Unemployment rates in local counties for May are up from a year ago, new figures show.
Fulton County ranked No. 1 in May unemployment among New York's 57 upstate counties.
Meanwhile, Montgomery County rated third in joblessness among upstate counties.
The state Department of Labor released the jobless figures this week.
The unemployment rate in Fulton County for May was 10.8 percent, up from April's 10.6 percent rate. Fulton County's unemployment rate was at 9.6 percent in May 2011.
"I'm disappointed to hear those numbers," Mark Kilmer, interim president of the Fulton County Regional Chamber of Commerce & Industry, said Wednesday. "I know the governor is trying to do things."
The following percentages from the state Department of Labor show unemployment rates for select counties. The rates are up from a year ago.
Fulton: 10.8 percent in May; 10.6 percent in April; 9.6 percent in May 2011.
Montgomery: 10.3 percent in May; 10.4 percent in April; 9.3 percent in May 2011.
Hamilton: 9.2 percent in May; 11.6 percent in April; 8.6 percent in May 2011.
Saratoga: 7.1 percent in May; 6.7 percent in April; 6.3 percent in May 2011.
Herkimer: 8.8 percent in May; 9 percent in April; 8.3 percent in May 2011.
That county's chamber is trying to merge with the Montgomery County Chamber of Commerce.
The state's unemployment rate for May was 8.6 percent. Nationwide, the rate was 7.9 percent.
Montgomery County's May unemployment rate stood at 10.3 percent - down from 10.4 percent in April, but still up from the 9.3 percent rate recorded a year ago.
Only the Bronx's 12.8 percent unemployment rate for May was higher than Fulton County's rate in New York state.
Kilmer said if there is a "positive side" to Fulton County's unemployment situation, there are companies such as Fage USA at the Johnstown Industrial Park. That company employs 240 people and is in the middle of an expansion that Fage says will create another 150 jobs.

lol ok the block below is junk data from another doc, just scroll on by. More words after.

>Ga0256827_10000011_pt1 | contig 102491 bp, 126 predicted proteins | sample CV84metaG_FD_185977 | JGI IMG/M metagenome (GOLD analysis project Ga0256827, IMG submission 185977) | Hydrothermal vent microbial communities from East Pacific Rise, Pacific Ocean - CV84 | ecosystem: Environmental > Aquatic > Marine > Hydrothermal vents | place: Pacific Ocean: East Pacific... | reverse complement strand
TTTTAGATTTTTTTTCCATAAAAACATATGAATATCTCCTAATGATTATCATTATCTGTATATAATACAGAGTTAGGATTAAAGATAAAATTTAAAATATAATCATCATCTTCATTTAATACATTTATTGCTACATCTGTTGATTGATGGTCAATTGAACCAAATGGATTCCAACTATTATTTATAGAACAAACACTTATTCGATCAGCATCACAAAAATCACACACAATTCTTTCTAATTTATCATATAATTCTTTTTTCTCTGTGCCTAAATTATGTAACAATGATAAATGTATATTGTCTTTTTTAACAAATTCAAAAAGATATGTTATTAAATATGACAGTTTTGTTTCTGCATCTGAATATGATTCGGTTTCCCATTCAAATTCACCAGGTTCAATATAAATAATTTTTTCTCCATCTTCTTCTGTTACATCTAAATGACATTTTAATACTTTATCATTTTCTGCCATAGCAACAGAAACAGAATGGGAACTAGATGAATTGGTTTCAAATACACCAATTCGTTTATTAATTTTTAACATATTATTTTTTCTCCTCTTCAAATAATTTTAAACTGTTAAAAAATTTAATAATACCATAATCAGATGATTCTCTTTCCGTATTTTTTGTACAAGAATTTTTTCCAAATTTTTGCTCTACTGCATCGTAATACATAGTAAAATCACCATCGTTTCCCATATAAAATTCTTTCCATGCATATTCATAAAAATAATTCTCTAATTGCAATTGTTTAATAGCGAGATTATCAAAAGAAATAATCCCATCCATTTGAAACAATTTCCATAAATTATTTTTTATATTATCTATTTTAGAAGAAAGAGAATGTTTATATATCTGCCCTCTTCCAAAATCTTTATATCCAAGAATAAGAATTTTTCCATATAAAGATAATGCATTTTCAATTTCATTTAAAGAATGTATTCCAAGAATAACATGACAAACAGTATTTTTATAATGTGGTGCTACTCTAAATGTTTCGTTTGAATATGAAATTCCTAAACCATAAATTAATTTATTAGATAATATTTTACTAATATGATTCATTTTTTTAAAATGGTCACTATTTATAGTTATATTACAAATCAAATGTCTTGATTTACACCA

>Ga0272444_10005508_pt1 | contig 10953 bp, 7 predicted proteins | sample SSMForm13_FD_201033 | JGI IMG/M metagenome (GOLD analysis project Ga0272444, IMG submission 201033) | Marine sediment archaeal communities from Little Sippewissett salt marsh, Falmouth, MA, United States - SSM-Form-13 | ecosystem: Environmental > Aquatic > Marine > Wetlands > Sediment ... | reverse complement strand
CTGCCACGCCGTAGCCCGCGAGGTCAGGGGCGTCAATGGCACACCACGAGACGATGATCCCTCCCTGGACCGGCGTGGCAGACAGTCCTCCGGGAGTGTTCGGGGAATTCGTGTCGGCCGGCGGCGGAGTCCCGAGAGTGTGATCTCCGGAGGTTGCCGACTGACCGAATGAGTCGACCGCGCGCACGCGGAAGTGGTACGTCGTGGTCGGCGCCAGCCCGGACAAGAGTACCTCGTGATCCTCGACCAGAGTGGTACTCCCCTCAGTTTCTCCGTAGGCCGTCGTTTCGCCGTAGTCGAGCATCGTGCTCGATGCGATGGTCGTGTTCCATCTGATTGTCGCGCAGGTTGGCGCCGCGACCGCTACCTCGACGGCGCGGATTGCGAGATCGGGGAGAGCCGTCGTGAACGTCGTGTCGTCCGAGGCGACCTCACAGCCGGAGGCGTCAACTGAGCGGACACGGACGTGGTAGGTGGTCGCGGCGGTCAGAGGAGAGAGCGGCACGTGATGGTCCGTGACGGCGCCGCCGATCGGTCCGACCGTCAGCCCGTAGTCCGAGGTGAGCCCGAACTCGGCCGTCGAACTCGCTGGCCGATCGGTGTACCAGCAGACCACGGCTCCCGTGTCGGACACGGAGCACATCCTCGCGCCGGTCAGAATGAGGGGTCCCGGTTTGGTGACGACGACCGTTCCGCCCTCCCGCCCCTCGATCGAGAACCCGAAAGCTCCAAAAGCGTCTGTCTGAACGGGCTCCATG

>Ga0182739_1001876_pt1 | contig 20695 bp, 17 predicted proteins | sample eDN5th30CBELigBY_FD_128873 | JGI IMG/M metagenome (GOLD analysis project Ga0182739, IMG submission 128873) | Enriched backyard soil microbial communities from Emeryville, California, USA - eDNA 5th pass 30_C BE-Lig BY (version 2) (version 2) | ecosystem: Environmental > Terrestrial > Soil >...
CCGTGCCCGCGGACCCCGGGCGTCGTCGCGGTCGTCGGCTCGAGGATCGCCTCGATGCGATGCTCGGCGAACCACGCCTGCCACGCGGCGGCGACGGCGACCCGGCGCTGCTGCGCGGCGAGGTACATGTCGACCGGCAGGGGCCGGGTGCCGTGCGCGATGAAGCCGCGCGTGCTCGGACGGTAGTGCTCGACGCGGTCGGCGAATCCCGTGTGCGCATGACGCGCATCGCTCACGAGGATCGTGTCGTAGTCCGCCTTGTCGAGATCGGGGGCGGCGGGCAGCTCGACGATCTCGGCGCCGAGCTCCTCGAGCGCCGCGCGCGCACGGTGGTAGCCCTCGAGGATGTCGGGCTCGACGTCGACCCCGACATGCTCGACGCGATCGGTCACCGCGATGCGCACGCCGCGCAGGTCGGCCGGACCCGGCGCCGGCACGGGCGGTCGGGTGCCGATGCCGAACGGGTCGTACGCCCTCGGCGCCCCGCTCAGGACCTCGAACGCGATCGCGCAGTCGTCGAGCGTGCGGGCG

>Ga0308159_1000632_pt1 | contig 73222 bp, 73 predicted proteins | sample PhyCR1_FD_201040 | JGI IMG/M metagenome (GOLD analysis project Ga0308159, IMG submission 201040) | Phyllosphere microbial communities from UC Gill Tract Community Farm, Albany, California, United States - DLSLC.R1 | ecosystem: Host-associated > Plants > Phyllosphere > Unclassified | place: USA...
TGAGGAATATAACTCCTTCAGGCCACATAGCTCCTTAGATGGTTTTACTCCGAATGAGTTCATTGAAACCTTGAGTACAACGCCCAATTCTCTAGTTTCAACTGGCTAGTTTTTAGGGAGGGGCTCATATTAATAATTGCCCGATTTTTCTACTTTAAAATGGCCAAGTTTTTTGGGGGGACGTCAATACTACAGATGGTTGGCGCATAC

Fulton County Center for Regional Growth President and Chief Executive Officer Michael Reese told his board earlier this month he sees an upswing in prospective business and economic growth in the county.
Examples of that, he said, are: a sausage manufacturer considering Gloversville with 10 to 15 new jobs, an existing business that wants to buy a new facility in Gloversville, prospective tenants for the Johnstown Professional Office Complex and Crossroads Business Park in Gloversville, a person who has a patent and wants to start a business in Fulton County, and a person who wants to open a business in Northville.
Reese on Wednesday remained optimistic.
"I think as the state and national economy continues to improve, I think we'll see improvement as well," he said.
He said California-based CG Roxane is waiting on permits, but hopes to start construction on its new town of Johnstown water bottling plant next month. That operation would provide 30 to 40 jobs to start, he said.
Reese said the CRG also continues to court an unnamed manufacturer that may provide more than 50 jobs in Gloversville, or "somewhere in Fulton County."
On the flip side, he said some companies in the county continue to be hurt by the economy. Reese said Pearl Leather Finishing at the Glove Cities Industrial Park has had to move some work to Mexico. He also mentioned Carville Leather Corp. in Johnstown, a military provider, that has been hit by national defense cutbacks.